Put Sleep at the Top of your To-Do List

What an amazing machine is the human body. Together, with its 12 different systems (circulatory, digestive, nervous, etc.), it performs hundreds of miraculous functions every day that most of us probably take for granted. But like any highly-functioning machine, the body needs rest and rejuvenation to perform its best.

That rest comes, of course, with sleep, which, like diet and exercise, is vital to a healthy productive life. Don’t get enough sleep and you risk a myriad of chronic health problems from obesity to cancer, workplace or automobile accidents. The National Institutes of Health (NIH) estimates sleep deprivation is the cause of about 100,000 car accidents and 1,500 deaths annually in the U.S.

Get enough sleep and you shorten the learning curve, whether you’re taking up golf, piano or a new work task. If you want to be creative, to make good decisions and pay attention, then make sleep a top priority. Indeed, if you want to get the most out of your waking hours—to be your best physical, emotional and mental self—get the most out of your sleeping hours.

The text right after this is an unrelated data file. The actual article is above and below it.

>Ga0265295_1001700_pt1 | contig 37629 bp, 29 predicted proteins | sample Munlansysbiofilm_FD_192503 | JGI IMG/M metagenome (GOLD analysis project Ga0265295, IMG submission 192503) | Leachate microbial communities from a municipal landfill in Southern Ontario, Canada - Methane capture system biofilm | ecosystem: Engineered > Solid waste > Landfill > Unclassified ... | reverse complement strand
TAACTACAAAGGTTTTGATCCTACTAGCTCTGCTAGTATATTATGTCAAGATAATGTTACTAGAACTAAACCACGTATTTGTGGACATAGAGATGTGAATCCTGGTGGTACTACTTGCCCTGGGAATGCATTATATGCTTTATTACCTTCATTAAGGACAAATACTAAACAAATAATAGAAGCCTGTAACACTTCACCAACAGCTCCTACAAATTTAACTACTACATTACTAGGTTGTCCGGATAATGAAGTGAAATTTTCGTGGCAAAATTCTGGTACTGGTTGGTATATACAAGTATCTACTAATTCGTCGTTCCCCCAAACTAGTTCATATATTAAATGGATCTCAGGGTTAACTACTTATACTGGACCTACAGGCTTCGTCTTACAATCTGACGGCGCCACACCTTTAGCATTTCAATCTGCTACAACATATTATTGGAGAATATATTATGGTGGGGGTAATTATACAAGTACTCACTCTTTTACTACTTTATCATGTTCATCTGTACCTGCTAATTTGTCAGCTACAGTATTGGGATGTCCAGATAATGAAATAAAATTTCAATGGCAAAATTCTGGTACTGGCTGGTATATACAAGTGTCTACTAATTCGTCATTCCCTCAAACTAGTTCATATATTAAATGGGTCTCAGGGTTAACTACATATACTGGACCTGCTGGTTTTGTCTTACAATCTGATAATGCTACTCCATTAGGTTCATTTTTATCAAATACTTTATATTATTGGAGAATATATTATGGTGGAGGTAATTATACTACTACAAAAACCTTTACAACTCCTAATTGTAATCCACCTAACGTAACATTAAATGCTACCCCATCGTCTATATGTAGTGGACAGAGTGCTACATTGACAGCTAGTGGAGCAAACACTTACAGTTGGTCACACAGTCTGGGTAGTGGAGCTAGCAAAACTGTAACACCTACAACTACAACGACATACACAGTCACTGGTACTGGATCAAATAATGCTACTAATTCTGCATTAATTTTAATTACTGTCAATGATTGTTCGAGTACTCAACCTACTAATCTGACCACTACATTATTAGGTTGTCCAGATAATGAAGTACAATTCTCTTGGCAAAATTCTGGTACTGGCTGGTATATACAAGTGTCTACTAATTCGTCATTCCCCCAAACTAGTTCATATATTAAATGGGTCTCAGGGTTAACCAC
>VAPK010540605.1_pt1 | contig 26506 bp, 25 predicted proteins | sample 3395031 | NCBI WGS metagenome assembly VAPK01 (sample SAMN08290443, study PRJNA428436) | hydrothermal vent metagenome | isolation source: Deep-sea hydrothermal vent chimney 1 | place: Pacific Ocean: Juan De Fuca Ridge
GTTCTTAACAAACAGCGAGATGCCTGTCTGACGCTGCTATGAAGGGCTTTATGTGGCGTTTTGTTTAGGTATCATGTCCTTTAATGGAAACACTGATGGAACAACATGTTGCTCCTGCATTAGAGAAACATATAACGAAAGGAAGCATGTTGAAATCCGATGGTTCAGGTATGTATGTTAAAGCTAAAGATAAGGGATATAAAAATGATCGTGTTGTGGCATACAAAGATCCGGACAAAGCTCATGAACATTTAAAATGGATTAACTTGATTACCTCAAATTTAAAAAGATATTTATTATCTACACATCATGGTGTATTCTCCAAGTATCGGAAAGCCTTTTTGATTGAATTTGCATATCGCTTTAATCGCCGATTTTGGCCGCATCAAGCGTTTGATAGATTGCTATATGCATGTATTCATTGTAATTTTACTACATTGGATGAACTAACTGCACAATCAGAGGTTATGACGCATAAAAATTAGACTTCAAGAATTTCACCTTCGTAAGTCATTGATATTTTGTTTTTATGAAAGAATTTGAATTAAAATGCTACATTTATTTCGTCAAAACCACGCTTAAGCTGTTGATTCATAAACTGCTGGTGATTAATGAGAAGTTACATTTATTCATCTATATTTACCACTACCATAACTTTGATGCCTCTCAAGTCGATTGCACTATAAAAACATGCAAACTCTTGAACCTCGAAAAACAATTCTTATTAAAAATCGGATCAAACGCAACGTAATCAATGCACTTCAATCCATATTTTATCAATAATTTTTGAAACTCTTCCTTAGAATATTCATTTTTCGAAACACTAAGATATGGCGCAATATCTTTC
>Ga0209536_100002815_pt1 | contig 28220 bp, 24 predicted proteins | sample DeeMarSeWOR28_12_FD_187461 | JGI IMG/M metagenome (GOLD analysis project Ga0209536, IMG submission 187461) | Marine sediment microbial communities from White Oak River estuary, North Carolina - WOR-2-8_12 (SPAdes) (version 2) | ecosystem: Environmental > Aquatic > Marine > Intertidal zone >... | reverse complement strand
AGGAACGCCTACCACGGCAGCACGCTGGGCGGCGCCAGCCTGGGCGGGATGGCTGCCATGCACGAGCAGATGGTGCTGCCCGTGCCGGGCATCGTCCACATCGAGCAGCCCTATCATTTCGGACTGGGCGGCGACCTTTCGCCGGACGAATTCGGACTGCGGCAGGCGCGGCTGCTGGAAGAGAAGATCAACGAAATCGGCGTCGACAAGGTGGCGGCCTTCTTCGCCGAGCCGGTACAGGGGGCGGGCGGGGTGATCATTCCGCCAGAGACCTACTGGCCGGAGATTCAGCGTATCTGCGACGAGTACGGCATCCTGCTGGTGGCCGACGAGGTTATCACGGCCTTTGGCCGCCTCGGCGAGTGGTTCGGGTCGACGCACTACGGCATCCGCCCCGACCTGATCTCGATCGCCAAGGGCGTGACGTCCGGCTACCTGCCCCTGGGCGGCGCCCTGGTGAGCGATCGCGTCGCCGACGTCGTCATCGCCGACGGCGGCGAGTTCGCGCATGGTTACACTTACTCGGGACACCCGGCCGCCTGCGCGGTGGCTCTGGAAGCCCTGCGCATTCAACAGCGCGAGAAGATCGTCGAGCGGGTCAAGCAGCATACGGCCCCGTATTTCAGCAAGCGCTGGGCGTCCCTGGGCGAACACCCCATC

Put sleep at the top of your to-do list. You won’t be disappointed.

Who’s at risk for sleep deprivation?

According to the NIH, everyone, but notably:

  • Those, such as caregivers, with limited time for sleep.
  • Shift workers, first responders, and others whose schedules interfere with their internal body clocks. Also, teens with early school start times.
  • Those who lack sleep due to substance abuse or take medications to stay awake, who don’t make time for sleep.
  • Those who suffer from stress, anxiety or sleep disorders.
  • Those who take prescribed medications that interfere with sleep.


You may be experiencing sleep deficiency if you feel like you could doze off during the following situations:

  • Sitting and reading or watching TV
  • Sitting still in a public place, such as a movie theater, meeting, or classroom
  • Riding in a car for an hour without stopping
  • Sitting and talking to someone
  • Sitting quietly after lunch
  • Sitting in traffic for a few minutes

A common myth is that we can learn to get by on little sleep. In fact, there is often a certain machismo associated with soldiering on with little or no sleep, but today we know that how much we sleep (or don’t) affects our mental, physical and emotional wellbeing during our waking hours.

How much sleep do we need? The amount varies with age, but adults need seven to eight hours of sleep each night. Teens and children require more to be at their best.

Perhaps many of us think it’s what we do during our waking hours that’s important, that sleeping is just something we eventually must do once we get time to get around to it. The fact is, you can improve every aspect of your waking life, and it’s so easy you can do it in your sleep.





Steve Plantz